I'm only 56. I was well into my 30s when first child was born. How could I be a great-grandmother already?
Read on for more details....
A decade ago, my 14-year-old daughter came home from a summer math program with stars in her eyes about the wonderful mathematical community of kindred spirits she had encountered there. Some of the friends she had met were returning home to places like the Bay Area and Boston area, which had vibrant and thriving local mathematical circles that brought students together during the remainder of the year.
But, sadly, there was nothing like the Bay Area Math Circle or the Boston Math Circle in our area.
But we didn't give up. We reached out to other students and, with the support of RPI computer science professor Mukkai Krishnamoorthy, fondly known as "Prof. Moorthy," we formed our very own Albany Area Math Circle.
It started in 2001 with just my 14-year-old daughter Alison and his 13-year-old son Raju and it has now grown to about 30 high school students who meet weekly on Friday nights to collaborate on extreme mathematics together!
An important part of our community culture is the idea that you can learn a lot more by sharing your own mathematical understanding with others, so we encourage our high school students to mentor and coach younger students, and we now have about 40 students in our thriving middle school math circles as well. I consider those middle school students to be my mathematical grandchildren or even mathematical great-grandchildren because their coaches are high school students whom I have mentored and/or who my daughters mentored.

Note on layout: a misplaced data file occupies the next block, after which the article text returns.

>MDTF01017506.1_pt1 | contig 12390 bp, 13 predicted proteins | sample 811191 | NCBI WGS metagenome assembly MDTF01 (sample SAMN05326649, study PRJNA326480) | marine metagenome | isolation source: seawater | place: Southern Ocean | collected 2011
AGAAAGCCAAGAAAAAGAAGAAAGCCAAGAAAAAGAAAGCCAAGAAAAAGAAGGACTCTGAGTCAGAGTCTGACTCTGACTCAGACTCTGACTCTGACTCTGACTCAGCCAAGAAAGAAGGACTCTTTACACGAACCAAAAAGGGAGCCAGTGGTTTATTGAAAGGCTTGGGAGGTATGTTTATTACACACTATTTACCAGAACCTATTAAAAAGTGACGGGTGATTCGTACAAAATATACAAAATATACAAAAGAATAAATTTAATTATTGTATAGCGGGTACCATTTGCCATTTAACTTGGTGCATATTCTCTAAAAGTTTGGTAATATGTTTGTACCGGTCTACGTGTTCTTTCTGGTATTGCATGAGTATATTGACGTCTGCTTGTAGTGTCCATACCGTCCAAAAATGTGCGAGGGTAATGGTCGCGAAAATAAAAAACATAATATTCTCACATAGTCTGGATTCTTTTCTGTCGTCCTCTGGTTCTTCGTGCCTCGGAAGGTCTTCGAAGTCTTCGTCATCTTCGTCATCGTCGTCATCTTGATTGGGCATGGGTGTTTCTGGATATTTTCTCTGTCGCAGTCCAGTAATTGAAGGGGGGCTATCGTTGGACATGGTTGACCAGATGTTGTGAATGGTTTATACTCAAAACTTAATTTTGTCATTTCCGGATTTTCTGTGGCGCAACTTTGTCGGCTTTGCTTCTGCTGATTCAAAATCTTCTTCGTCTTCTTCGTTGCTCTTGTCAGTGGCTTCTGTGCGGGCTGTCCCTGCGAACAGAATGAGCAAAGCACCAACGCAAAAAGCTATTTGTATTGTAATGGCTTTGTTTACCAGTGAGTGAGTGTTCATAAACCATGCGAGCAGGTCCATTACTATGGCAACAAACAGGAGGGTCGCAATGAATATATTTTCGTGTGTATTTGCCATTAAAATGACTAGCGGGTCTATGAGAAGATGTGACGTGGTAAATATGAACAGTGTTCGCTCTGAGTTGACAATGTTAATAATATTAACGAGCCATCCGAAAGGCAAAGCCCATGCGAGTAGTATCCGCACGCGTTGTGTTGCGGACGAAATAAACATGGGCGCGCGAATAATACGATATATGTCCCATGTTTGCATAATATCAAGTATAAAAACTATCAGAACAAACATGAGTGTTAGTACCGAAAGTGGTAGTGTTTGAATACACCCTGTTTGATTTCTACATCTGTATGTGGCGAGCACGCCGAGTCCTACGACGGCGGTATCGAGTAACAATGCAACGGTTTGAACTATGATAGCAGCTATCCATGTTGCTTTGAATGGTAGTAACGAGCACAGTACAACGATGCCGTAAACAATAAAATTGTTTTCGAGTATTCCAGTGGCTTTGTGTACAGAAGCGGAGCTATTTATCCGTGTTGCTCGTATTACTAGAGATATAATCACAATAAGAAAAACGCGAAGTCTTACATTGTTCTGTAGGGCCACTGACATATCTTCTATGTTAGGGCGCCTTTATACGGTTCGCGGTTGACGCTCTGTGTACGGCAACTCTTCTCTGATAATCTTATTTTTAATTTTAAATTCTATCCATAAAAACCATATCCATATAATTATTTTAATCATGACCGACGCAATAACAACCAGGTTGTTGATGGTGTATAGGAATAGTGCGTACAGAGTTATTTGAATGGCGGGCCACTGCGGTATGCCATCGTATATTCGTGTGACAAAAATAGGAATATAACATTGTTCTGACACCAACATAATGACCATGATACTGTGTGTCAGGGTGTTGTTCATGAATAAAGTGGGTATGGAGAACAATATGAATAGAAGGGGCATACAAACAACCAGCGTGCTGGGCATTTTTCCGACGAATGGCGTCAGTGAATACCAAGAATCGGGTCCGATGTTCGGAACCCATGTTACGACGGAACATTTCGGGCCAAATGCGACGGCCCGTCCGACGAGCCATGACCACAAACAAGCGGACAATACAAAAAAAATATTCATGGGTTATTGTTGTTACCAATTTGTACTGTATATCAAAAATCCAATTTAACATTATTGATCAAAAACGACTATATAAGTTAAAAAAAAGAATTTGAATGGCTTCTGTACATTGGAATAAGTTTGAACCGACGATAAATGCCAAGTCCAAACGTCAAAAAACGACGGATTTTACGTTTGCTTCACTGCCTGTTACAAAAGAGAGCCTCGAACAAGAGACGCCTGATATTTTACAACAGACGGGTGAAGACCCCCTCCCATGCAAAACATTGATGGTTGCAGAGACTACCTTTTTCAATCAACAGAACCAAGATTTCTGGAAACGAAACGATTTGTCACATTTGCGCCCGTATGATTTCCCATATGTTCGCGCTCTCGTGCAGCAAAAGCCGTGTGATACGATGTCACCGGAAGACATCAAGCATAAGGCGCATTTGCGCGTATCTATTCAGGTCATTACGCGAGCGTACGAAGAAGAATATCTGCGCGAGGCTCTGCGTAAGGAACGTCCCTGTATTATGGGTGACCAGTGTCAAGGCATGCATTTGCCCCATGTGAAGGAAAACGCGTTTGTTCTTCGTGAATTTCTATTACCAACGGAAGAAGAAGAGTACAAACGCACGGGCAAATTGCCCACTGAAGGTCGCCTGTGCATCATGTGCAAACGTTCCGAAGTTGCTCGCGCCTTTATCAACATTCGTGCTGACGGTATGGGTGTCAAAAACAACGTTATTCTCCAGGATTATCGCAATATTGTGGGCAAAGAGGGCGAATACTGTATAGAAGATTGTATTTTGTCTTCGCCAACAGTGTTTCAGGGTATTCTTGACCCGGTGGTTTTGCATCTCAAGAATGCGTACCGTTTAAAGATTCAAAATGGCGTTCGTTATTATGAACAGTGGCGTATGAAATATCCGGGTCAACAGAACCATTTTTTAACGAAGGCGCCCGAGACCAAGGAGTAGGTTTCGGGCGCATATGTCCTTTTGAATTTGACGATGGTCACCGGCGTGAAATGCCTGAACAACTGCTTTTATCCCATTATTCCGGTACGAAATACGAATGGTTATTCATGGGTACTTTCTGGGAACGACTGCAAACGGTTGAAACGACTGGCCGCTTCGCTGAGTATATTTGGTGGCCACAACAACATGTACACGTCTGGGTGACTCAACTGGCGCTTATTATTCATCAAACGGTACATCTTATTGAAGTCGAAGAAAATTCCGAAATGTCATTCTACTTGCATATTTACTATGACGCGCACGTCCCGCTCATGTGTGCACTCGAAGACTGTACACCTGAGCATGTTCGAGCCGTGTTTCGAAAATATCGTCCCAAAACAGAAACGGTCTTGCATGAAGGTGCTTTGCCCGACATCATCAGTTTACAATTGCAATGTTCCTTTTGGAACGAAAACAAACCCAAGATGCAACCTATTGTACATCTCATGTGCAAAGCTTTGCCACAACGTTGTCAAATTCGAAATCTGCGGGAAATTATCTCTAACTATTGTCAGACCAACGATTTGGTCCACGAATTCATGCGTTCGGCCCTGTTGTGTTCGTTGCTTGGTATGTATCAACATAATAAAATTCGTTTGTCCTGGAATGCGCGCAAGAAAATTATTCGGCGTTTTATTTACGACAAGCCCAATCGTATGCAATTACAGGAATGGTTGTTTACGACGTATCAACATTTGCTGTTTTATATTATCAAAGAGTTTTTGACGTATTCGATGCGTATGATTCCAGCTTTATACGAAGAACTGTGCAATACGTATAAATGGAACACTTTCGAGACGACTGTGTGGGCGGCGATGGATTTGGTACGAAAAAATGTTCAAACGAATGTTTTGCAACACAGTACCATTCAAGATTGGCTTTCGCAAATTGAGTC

A week ago, the local Capital District Chapter of the NY Society of Professional Engineers sponsored their annual MATHCOUNTS competition at GE Global Research, which brought together 150 students from 22 middle schools. I am proud to say that the top 20 individuals and the top 8 teams at the contest were all mentored by high school student coaches who are members of our Albany Area Math Circle!
The first and second place teams as well as the first place individuals in the countdown and written competitions were coached by high school seniors Dave Bieber and Anagha Tolpadi respectively. Since my daughter Alison coached Dave and Anagha when they were in middle school, that makes Dave and Anagha my mathematical grandchildren and the middle school students that Dave and Anagha coach are my mathematical great-grandchildren! The other teams were coached by students I have mentored myself, so their students are my mathematical grandchildren.
Here are two photos of my mathematical great-grandchildren Cecilia Holodak of Van Antwerp Middle School and Aniket Tolpadi of Iroquois Middle School, shown with a GE scientist presenting their awards for winning the Countdown and Written Rounds, respectively.
For those interested in more proud-math-grandma photos and more details, see our Albany Area Math Circle blog here.
The two children who started it all, my daughter Alison and Moorthy's son Raju, have grown up and moved away, but Professor Moorthy and I still enjoy spending our Friday evenings working with the mathematical community the two of them inspired us to create.
It pleases us even more that Alison and Raju continue to enjoy working with younger students--Alison leads problem solving sessions at the brand new Princeton Math Circle (started up by 14-year-old Bianca Ray Avalini) and Raju teaches in a math enrichment program in Somerville, Massachusetts.
We now return you to our regular tax programming.